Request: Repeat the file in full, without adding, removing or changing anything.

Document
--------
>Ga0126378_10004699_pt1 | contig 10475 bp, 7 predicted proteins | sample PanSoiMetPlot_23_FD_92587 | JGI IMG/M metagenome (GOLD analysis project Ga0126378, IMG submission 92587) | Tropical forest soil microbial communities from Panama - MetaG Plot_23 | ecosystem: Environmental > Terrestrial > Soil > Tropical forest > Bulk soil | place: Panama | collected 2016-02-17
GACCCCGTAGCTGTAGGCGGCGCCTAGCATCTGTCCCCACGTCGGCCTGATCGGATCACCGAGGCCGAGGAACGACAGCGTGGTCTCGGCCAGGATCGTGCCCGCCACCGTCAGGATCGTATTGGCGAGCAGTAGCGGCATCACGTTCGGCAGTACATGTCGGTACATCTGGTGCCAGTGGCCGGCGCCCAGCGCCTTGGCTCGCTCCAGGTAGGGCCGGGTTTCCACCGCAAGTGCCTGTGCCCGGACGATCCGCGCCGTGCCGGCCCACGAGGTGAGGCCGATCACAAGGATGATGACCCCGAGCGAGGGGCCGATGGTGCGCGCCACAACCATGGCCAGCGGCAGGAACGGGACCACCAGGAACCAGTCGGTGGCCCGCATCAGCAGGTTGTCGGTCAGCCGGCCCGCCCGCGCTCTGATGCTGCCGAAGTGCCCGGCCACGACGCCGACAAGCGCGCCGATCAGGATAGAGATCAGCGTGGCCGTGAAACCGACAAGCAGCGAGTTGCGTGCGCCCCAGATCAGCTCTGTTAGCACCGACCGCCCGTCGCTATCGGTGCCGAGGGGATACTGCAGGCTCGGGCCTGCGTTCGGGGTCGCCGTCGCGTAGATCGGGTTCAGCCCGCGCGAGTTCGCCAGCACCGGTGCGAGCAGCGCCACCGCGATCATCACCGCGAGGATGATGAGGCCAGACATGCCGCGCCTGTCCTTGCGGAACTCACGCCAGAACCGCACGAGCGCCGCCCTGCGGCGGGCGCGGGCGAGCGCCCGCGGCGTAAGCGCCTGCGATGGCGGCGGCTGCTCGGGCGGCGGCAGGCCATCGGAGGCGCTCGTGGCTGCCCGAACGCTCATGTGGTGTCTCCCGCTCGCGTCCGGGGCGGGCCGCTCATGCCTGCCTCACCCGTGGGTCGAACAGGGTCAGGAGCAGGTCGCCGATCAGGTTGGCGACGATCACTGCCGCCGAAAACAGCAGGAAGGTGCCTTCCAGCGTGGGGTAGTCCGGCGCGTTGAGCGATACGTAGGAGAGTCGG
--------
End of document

>Ga0126378_10004699_pt1 | contig 10475 bp, 7 predicted proteins | sample PanSoiMetPlot_23_FD_92587 | JGI IMG/M metagenome (GOLD analysis project Ga0126378, IMG submission 92587) | Tropical forest soil microbial communities from Panama - MetaG Plot_23 | ecosystem: Environmental > Terrestrial > Soil > Tropical forest > Bulk soil | place: Panama | collected 2016-02-17
GACCCCGTAGCTGTAGGCGGCGCCTAGCATCTGTCCCCACGTCGGCCTGATCGGATCACCGAGGCCGAGGAACGACAGCGTGGTCTCGGCCAGGATCGTGCCCGCCACCGTCAGGATCGTATTGGCGAGCAGTAGCGGCATCACGTTCGGCAGTACATGTCGGTACATCTGGTGCCAGTGGCCGGCGCCCAGCGCCTTGGCTCGCTCCAGGTAGGGCCGGGTTTCCACCGCAAGTGCCTGTGCCCGGACGATCCGCGCCGTGCCGGCCCACGAGGTGAGGCCGATCACAAGGATGATGACCCCGAGCGAGGGGCCGATGGTGCGCGCCACAACCATGGCCAGCGGCAGGAACGGGACCACCAGGAACCAGTCGGTGGCCCGCATCAGCAGGTTGTCGGTCAGCCGGCCCGCCCGCGCTCTGATGCTGCCGAAGTGCCCGGCCACGACGCCGACAAGCGCGCCGATCAGGATAGAGATCAGCGTGGCCGTGAAACCGACAAGCAGCGAGTTGCGTGCGCCCCAGATCAGCTCTGTTAGCACCGACCGCCCGTCGCTATCGGTGCCGAGGGGATACTGCAGGCTCGGGCCTGCGTTCGGGGTCGCCGTCGCGTAGATCGGGTTCAGCCCGCGCGAGTTCGCCAGCACCGGTGCGAGCAGCGCCACCGCGATCATCACCGCGAGGATGATGAGGCCAGACATGCCGCGCCTGTCCTTGCGGAACTCACGCCAGAACCGCACGAGCGCCGCCCTGCGGCGGGCGCGGGCGAGCGCCCGCGGCGTAAGCGCCTGCGATGGCGGCGGCTGCTCGGGCGGCGGCAGGCCATCGGAGGCGCTCGTGGCTGCCCGAACGCTCATGTGGTGTCTCCCGCTCGCGTCCGGGGCGGGCCGCTCATGCCTGCCTCACCCGTGGGTCGAACAGGGTCAGGAGCAGGTCGCCGATCAGGTTGGCGACGATCACTGCCGCCGAAAACAGCAGGAAGGTGCCTTCCAGCGTGGGGTAGTCCGGCGCGTTGAGCGATACGTAGGAGAGTCGG